The exhibition titled “Color Matters” at Galerie Richard from October 26 to November 17 gathers seven painters: Koen Delaere, Carl Fudge, Dennis Hollingsworth, Kim Young-Hun, Jamie Martinez, Noriko Mizokawa, and Joseph Nechvatal. The title is inspired by the Summer group show “Position Matters”, curated by Saul Ostrow at Galerie Richard. “Color Matters” continues the investigation of major elements which define an artwork. Both exhibitions emphasize the diversity of artistic choices and the singularity of each artist.
At the entrance of the gallery there is a dialogue between the paintings of Kim Young-Hun and the paintings of Dennis Hollingsworth. These two painters have diametrically opposed attitudes about the third physical dimension of a painting. Kim Young-Hun’s paintings combine a traditional Korean painting technique called Hyukpil, that uses a leather ink brush with contemporary post abstract painting language. The stripes are made mostly by one continuous brush stroke across the canvas, with the oil colors melting together and flowing like ink. By having just one layer of paint the artist keeps the trace of his trembling brush strokes while having the glossy shallow depth of a screen. At the opposite side, the paintings by Dennis Hollingsworth are also very distinctive as he directly sculpts the oil paint on the canvas, or on another support before placing it on the canvas. Both artists were born in between the analog generation and the digital generation. They are both using the two sets of colors from the analog and from the digital world. On a white background, the saturated pink and green are deliberately a visual colored signature of Kim’s digital paintings. Nevertheless, we also find beautiful soft yellows, light blues, greys, and lavender, which seem more connected to nature. The palette of colors by Dennis Hollingsworth is already a little bit more classic as he works directly on the cotton canvas. He excels in the combinations of dark green and violets, a touch of white and colorful vibrant and saturated yellows. He combines both glossy and matte colors in his paintings.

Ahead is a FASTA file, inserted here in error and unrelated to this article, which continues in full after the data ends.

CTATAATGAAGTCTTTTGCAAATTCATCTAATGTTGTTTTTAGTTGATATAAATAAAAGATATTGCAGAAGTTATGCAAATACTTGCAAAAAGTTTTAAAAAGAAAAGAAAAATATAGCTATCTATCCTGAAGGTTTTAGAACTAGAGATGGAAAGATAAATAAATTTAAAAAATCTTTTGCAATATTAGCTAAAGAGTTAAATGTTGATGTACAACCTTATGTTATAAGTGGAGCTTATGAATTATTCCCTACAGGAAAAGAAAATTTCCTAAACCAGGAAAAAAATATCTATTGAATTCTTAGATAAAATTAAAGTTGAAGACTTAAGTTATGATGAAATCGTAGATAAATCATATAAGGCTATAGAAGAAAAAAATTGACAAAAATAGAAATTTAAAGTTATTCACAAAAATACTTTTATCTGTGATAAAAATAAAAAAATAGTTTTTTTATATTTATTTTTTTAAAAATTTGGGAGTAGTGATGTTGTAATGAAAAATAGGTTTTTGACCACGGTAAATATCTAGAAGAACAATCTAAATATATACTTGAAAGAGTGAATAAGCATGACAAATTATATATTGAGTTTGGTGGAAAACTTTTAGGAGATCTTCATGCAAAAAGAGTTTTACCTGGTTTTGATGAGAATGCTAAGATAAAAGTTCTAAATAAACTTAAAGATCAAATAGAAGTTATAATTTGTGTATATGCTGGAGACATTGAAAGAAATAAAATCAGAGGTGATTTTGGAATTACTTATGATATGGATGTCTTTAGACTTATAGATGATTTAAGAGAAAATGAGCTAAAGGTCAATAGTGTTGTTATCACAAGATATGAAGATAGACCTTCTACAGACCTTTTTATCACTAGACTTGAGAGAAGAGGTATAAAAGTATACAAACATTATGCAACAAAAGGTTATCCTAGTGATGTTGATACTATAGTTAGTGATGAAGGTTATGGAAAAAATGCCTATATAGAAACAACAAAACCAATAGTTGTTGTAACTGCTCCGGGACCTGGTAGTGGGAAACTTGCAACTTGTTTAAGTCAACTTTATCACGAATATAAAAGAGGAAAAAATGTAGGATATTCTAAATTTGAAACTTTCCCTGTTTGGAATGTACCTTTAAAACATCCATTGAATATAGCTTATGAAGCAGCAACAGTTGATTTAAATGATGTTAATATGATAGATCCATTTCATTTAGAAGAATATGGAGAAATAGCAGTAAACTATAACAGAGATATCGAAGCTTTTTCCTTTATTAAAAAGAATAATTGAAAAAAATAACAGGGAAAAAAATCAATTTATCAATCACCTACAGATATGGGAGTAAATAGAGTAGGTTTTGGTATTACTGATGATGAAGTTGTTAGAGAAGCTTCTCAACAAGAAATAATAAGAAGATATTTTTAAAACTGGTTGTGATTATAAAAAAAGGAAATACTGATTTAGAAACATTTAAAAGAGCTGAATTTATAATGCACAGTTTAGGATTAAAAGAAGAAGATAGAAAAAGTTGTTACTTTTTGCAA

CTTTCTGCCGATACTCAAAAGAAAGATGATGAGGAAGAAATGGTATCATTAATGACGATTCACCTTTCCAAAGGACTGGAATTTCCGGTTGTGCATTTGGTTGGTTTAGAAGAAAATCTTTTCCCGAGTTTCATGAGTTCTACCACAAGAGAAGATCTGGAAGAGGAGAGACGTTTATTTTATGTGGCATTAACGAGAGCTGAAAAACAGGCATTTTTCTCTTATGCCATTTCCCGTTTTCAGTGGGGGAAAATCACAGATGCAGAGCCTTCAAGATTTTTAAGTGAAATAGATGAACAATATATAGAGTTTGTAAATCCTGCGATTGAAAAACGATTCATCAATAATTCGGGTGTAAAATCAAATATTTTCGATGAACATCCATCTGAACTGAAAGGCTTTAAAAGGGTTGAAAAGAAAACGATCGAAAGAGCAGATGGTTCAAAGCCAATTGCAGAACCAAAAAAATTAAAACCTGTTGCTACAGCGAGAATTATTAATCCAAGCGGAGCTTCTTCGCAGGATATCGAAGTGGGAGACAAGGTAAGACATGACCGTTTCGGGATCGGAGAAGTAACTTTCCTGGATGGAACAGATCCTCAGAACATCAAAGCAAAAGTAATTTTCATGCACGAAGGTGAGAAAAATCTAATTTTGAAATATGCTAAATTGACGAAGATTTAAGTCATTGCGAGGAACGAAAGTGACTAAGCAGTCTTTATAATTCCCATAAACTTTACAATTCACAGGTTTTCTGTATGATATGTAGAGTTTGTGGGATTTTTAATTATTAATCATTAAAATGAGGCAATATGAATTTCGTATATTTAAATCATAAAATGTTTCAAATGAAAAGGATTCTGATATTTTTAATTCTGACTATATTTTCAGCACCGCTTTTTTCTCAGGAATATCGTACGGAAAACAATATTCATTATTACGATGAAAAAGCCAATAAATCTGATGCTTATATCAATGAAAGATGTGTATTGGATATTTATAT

The second space of the gallery hosts a close dialogue between Carl Fudge’s new digital screen prints and Jamie Martinez’s digital paintings. It is a fascinating confrontation between the square and the triangle. Part of the Post Digital Painting’s historical show at the Cranbrook Museum in 2002-3, Carl Fudge from his beginnings has digitally manipulated images in his paintings. It was a necessity for him to reexamine the meaning of a digital painting. He concluded that a digital image is defined by pixels. Recently he presented black paintings made with sandpaper of different shades, black and white woodcut prints and mostly black screen prints. For this group show he brought new colorful screen prints. Some screen prints seem similar at first glance but it is very interesting to notice the differences related to the shapes and rhythm of the composition. As well as the differences due to a slight difference of the color arrangement. Born in Colombia and living in New York, Jamie Martinez is a digital painter who executes the concept of Triangulation throughout his work. Triangulation is the formation of or division into triangles. His paintings are only composed of triangles. At the opposite of the square and the circle, the triangle takes an infinite variety of shapes. It always gets at least one diagonal, which brings dynamism. The triangle also suggests a perspective. The triangle is associated with the theory of fractals. His paintings can be seen as an accumulation of precious or semi-precious stones with different shades of colors due to reflections and transparencies. Therefore, Jamie Martinez’s paintings are very complex. In his best works you can feel a sense of vertigo, which is the ultimate visual success of Baroque painting and architecture. As for color, the difference between the works of these two painters is the size of the range of colors. Carl Fudge uses a limited number of colors due to the print process, while Jamie Martinez takes advantage of the freedom of the paint technique.